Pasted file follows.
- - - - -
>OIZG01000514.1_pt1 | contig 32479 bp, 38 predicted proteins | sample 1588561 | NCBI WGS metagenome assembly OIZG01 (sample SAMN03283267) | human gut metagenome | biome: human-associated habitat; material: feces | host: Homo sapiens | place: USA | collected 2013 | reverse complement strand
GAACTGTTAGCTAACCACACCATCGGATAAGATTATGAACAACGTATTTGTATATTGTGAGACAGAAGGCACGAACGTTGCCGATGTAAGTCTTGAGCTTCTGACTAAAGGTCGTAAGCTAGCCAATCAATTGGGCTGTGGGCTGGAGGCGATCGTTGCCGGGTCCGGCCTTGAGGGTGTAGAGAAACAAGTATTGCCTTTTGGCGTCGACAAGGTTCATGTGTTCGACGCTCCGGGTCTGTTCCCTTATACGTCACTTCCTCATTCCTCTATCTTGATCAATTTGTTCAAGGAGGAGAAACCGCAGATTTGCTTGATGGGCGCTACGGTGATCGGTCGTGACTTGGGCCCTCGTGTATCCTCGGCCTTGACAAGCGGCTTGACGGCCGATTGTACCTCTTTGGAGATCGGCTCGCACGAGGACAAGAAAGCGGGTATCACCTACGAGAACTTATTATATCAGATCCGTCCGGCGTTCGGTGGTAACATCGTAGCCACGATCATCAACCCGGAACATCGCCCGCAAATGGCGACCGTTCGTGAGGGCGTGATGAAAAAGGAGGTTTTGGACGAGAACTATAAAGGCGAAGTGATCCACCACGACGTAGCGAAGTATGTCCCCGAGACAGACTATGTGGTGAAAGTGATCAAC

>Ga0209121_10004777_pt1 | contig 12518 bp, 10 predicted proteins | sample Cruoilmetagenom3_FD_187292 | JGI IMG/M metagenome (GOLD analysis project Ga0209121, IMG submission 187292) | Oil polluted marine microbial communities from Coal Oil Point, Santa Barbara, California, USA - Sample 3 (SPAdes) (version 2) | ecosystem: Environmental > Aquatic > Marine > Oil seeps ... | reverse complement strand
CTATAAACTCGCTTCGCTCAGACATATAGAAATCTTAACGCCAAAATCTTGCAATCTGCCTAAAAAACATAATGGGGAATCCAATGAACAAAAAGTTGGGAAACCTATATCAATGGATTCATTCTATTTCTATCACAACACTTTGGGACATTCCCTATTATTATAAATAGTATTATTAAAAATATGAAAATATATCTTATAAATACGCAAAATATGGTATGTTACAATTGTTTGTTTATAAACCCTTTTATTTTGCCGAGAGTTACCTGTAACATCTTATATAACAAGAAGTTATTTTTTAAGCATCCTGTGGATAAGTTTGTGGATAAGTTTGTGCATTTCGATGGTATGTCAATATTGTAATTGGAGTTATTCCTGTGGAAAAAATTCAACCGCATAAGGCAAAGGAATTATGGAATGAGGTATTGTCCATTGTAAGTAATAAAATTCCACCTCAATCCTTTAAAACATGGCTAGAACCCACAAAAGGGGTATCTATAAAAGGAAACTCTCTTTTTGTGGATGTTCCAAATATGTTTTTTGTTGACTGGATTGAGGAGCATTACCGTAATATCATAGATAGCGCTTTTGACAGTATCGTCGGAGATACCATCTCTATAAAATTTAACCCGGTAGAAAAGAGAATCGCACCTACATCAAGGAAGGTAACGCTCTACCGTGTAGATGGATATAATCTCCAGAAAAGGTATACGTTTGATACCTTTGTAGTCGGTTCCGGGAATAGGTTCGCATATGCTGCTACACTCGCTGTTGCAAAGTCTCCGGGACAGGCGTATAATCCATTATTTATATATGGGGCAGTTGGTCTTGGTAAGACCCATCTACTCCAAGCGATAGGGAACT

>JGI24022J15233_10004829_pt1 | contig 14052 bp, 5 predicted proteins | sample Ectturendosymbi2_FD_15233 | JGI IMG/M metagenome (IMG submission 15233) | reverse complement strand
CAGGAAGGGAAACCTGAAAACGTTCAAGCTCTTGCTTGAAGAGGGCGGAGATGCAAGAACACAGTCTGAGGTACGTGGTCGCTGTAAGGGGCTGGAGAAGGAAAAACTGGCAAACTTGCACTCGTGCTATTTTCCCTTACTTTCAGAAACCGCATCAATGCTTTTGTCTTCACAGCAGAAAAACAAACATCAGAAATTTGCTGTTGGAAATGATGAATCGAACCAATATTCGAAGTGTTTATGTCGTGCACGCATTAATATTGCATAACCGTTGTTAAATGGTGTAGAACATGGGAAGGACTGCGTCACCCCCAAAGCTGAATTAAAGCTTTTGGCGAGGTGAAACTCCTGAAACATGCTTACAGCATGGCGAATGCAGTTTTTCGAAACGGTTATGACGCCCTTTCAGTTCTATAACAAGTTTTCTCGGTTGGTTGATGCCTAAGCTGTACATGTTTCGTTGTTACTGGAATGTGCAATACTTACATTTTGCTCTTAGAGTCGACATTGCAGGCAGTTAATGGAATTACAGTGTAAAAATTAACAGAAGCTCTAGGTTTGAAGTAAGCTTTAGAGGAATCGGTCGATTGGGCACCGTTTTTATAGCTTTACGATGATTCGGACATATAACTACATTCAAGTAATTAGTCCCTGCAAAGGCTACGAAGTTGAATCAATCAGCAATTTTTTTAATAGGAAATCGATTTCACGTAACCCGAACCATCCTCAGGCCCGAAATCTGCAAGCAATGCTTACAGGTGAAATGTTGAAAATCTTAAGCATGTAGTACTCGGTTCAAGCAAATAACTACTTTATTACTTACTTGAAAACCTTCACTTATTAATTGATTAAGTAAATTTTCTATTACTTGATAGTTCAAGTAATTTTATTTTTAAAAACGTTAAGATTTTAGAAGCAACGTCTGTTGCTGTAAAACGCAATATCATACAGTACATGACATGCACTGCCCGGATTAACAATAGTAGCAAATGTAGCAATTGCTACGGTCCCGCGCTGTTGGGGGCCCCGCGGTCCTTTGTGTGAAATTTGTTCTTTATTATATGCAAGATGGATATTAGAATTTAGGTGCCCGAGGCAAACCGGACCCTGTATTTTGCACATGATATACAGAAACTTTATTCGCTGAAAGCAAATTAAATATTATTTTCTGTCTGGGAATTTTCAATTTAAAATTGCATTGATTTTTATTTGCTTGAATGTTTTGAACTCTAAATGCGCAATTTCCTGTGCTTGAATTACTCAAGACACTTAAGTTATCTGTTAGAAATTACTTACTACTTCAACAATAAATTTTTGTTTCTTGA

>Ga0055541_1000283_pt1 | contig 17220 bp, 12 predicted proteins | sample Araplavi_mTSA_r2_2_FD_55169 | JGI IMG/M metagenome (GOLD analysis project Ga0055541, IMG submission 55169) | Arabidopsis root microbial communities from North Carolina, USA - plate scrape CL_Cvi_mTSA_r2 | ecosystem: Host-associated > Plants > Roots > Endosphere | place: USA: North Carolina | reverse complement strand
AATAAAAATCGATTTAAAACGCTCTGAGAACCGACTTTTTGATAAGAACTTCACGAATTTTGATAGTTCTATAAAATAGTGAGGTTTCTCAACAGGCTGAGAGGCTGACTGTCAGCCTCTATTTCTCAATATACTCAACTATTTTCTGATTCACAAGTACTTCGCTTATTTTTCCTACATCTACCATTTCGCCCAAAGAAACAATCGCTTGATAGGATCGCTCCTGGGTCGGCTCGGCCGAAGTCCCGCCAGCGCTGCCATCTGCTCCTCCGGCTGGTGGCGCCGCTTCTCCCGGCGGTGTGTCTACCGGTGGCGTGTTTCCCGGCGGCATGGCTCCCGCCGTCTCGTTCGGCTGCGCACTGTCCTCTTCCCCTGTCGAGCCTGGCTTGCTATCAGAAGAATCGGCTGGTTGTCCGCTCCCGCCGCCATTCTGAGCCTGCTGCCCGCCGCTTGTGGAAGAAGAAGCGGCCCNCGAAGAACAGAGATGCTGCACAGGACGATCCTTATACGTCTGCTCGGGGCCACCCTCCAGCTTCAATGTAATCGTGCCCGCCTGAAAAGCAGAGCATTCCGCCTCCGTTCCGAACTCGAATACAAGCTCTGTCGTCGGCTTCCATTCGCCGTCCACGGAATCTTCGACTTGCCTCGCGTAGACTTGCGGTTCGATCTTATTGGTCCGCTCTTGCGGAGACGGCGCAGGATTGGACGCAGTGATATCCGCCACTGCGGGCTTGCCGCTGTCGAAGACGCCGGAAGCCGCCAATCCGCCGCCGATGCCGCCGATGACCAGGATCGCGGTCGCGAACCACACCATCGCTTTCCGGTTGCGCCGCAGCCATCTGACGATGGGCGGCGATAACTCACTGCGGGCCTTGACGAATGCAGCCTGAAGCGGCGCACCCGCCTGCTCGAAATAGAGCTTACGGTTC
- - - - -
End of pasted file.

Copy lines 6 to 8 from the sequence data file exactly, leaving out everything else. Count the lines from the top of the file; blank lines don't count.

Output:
CAGGAAGGGAAACCTGAAAACGTTCAAGCTCTTGCTTGAAGAGGGCGGAGATGCAAGAACACAGTCTGAGGTACGTGGTCGCTGTAAGGGGCTGGAGAAGGAAAAACTGGCAAACTTGCACTCGTGCTATTTTCCCTTACTTTCAGAAACCGCATCAATGCTTTTGTCTTCACAGCAGAAAAACAAACATCAGAAATTTGCTGTTGGAAATGATGAATCGAACCAATATTCGAAGTGTTTATGTCGTGCACGCATTAATATTGCATAACCGTTGTTAAATGGTGTAGAACATGGGAAGGACTGCGTCACCCCCAAAGCTGAATTAAAGCTTTTGGCGAGGTGAAACTCCTGAAACATGCTTACAGCATGGCGAATGCAGTTTTTCGAAACGGTTATGACGCCCTTTCAGTTCTATAACAAGTTTTCTCGGTTGGTTGATGCCTAAGCTGTACATGTTTCGTTGTTACTGGAATGTGCAATACTTACATTTTGCTCTTAGAGTCGACATTGCAGGCAGTTAATGGAATTACAGTGTAAAAATTAACAGAAGCTCTAGGTTTGAAGTAAGCTTTAGAGGAATCGGTCGATTGGGCACCGTTTTTATAGCTTTACGATGATTCGGACATATAACTACATTCAAGTAATTAGTCCCTGCAAAGGCTACGAAGTTGAATCAATCAGCAATTTTTTTAATAGGAAATCGATTTCACGTAACCCGAACCATCCTCAGGCCCGAAATCTGCAAGCAATGCTTACAGGTGAAATGTTGAAAATCTTAAGCATGTAGTACTCGGTTCAAGCAAATAACTACTTTATTACTTACTTGAAAACCTTCACTTATTAATTGATTAAGTAAATTTTCTATTACTTGATAGTTCAAGTAATTTTATTTTTAAAAACGTTAAGATTTTAGAAGCAACGTCTGTTGCTGTAAAACGCAATATCATACAGTACATGACATGCACTGCCCGGATTAACAATAGTAGCAAATGTAGCAATTGCTACGGTCCCGCGCTGTTGGGGGCCCCGCGGTCCTTTGTGTGAAATTTGTTCTTTATTATATGCAAGATGGATATTAGAATTTAGGTGCCCGAGGCAAACCGGACCCTGTATTTTGCACATGATATACAGAAACTTTATTCGCTGAAAGCAAATTAAATATTATTTTCTGTCTGGGAATTTTCAATTTAAAATTGCATTGATTTTTATTTGCTTGAATGTTTTGAACTCTAAATGCGCAATTTCCTGTGCTTGAATTACTCAAGACACTTAAGTTATCTGTTAGAAATTACTTACTACTTCAACAATAAATTTTTGTTTCTTGA

>Ga0055541_1000283_pt1 | contig 17220 bp, 12 predicted proteins | sample Araplavi_mTSA_r2_2_FD_55169 | JGI IMG/M metagenome (GOLD analysis project Ga0055541, IMG submission 55169) | Arabidopsis root microbial communities from North Carolina, USA - plate scrape CL_Cvi_mTSA_r2 | ecosystem: Host-associated > Plants > Roots > Endosphere | place: USA: North Carolina | reverse complement strand
AATAAAAATCGATTTAAAACGCTCTGAGAACCGACTTTTTGATAAGAACTTCACGAATTTTGATAGTTCTATAAAATAGTGAGGTTTCTCAACAGGCTGAGAGGCTGACTGTCAGCCTCTATTTCTCAATATACTCAACTATTTTCTGATTCACAAGTACTTCGCTTATTTTTCCTACATCTACCATTTCGCCCAAAGAAACAATCGCTTGATAGGATCGCTCCTGGGTCGGCTCGGCCGAAGTCCCGCCAGCGCTGCCATCTGCTCCTCCGGCTGGTGGCGCCGCTTCTCCCGGCGGTGTGTCTACCGGTGGCGTGTTTCCCGGCGGCATGGCTCCCGCCGTCTCGTTCGGCTGCGCACTGTCCTCTTCCCCTGTCGAGCCTGGCTTGCTATCAGAAGAATCGGCTGGTTGTCCGCTCCCGCCGCCATTCTGAGCCTGCTGCCCGCCGCTTGTGGAAGAAGAAGCGGCCCNCGAAGAACAGAGATGCTGCACAGGACGATCCTTATACGTCTGCTCGGGGCCACCCTCCAGCTTCAATGTAATCGTGCCCGCCTGAAAAGCAGAGCATTCCGCCTCCGTTCCGAACTCGAATACAAGCTCTGTCGTCGGCTTCCATTCGCCGTCCACGGAATCTTCGACTTGCCTCGCGTAGACTTGCGGTTCGATCTTATTGGTCCGCTCTTGCGGAGACGGCGCAGGATTGGACGCAGTGATATCCGCCACTGCGGGCTTGCCGCTGTCGAAGACGCCGGAAGCCGCCAATCCGCCGCCGATGCCGCCGATGACCAGGATCGCGGTCGCGAACCACACCATCGCTTTCCGGTTGCGCCGCAGCCATCTGACGATGGGCGGCGATAACTCACTGCGGGCCTTGACGAATGCAGCCTGAAGCGGCGCACCCGCCTGCTCGAAATAGAGCTTACGGTTC